Brassat U.,University of Hamburg |
Balabanov S.,University of Hamburg |
Bali D.,University of Hamburg |
Dierlamm J.,University of Hamburg |
And 11 more authors.
Experimental Hematology | Year: 2011
Objective: In chronic myeloid leukemia (CML), increased cellular turnover of hematopoietic cells driven by the oncogene BCR-ABL leads to accelerated telomere shortening despite increased telomerase activity. It has been postulated that shortened telomeres, particularly in the context of increased telomerase activity, might facilitate accumulation of genetic aberrations and, consequently, disease progression from chronic phase to accelerated phase and blast crisis. Therefore, inhibition of telomerase might be a promising approach in CML therapy. Material and Methods: To investigate the therapeutic potential of telomerase inhibition in this model disorder, we used a small molecule telomerase inhibitor, BIBR1532 as well as expression of a dominant-negative mutant of hTERT (DNhTERT-IRES-GFP) in the p53-negative CML blast crisis cell line K562 and characterized the effects in long-term culture. Furthermore, we expressed an inducible p53 construct (vector pBabe-p53ERtam) via retroviral transduction in cells with critically short telomeres and in cells with a normal telomere length to explain the role of the tumor suppressor in response to critical telomere shortening in BCR-ABL-positive cells. Results: BIBR1532-treated bulk cultures did not show altered growth kinetics despite significant telomere shortening to a critical length of approximately 5 kb. In comparison, DNhTERT-expressing clones either lost telomere length, leading to a significant but transient slow down in proliferation but eventually all escaped senescence/crisis (group I) or, alternatively, remained virtually unaffected despite measurable telomerase inhibition (group II). Further analyses of group I clones revealed impaired DNA damage response and an accumulation of dicentric chromosomes. However, upon restoration of p53 in telomerase-negative K562 clones with critically short telomeres, immediate reinduction of apoptosis and complete eradication of cells was observed, whereas vector control cells continued to escape from crisis. Conclusions: These results suggest that the success of strategies aimed at telomerase inhibition in CML is highly dependent on the presence of functional p53 and should be explored preferentially in chronic phase CML. © 2011 ISEH - Society for Hematology and Stem Cells.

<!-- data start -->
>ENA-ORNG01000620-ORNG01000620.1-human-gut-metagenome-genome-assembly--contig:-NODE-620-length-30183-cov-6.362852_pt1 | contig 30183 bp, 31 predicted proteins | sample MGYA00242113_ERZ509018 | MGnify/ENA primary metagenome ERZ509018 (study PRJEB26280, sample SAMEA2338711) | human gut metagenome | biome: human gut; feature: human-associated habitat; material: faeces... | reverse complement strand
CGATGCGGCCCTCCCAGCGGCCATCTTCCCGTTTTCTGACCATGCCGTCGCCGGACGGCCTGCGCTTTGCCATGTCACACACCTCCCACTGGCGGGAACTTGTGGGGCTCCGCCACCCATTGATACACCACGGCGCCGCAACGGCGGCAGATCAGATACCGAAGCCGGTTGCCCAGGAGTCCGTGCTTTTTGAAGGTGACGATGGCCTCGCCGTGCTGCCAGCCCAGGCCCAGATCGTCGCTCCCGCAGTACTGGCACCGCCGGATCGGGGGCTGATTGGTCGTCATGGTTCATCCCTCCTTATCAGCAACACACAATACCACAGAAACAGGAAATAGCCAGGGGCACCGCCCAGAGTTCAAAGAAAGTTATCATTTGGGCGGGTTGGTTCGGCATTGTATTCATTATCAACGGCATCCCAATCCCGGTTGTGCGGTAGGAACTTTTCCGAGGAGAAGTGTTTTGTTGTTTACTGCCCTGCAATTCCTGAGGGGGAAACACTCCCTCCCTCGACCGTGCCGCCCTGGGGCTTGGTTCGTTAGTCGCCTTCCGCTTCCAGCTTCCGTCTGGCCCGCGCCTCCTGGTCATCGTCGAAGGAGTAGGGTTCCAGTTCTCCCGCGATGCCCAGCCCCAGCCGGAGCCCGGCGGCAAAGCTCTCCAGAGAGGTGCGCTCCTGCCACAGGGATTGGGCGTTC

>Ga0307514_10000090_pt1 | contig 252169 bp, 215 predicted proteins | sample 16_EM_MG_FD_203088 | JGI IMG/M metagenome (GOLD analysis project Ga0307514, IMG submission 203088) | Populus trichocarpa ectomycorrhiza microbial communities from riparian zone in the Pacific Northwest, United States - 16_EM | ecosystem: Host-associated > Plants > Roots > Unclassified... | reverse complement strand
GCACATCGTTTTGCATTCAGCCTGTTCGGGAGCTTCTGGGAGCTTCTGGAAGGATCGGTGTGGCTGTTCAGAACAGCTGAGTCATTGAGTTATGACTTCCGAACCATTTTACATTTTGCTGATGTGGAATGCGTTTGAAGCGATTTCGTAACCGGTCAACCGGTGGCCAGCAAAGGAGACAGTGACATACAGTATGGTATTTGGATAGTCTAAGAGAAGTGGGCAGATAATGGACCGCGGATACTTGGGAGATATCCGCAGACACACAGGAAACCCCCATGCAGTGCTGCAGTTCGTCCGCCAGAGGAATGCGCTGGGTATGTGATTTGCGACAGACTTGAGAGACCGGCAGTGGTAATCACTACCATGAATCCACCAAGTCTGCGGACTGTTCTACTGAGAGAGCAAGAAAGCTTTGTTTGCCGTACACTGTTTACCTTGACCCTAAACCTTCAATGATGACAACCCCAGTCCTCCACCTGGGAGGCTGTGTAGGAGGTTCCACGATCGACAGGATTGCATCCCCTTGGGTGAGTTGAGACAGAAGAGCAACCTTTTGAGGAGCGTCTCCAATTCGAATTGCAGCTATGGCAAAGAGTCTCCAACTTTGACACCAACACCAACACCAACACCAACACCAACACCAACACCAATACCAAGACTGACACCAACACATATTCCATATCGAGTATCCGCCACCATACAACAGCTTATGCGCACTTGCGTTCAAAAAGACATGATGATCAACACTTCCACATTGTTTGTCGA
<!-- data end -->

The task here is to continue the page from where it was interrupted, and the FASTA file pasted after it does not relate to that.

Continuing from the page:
Pflanz R.,Max Planck Institute for Chemistry |
Voigt A.,Max Planck Institute for Chemistry |
Voigt A.,University Medical Center Aachen |
Yakulov T.,Max Planck Institute for Chemistry |
And 2 more authors.
Open Biology | Year: 2015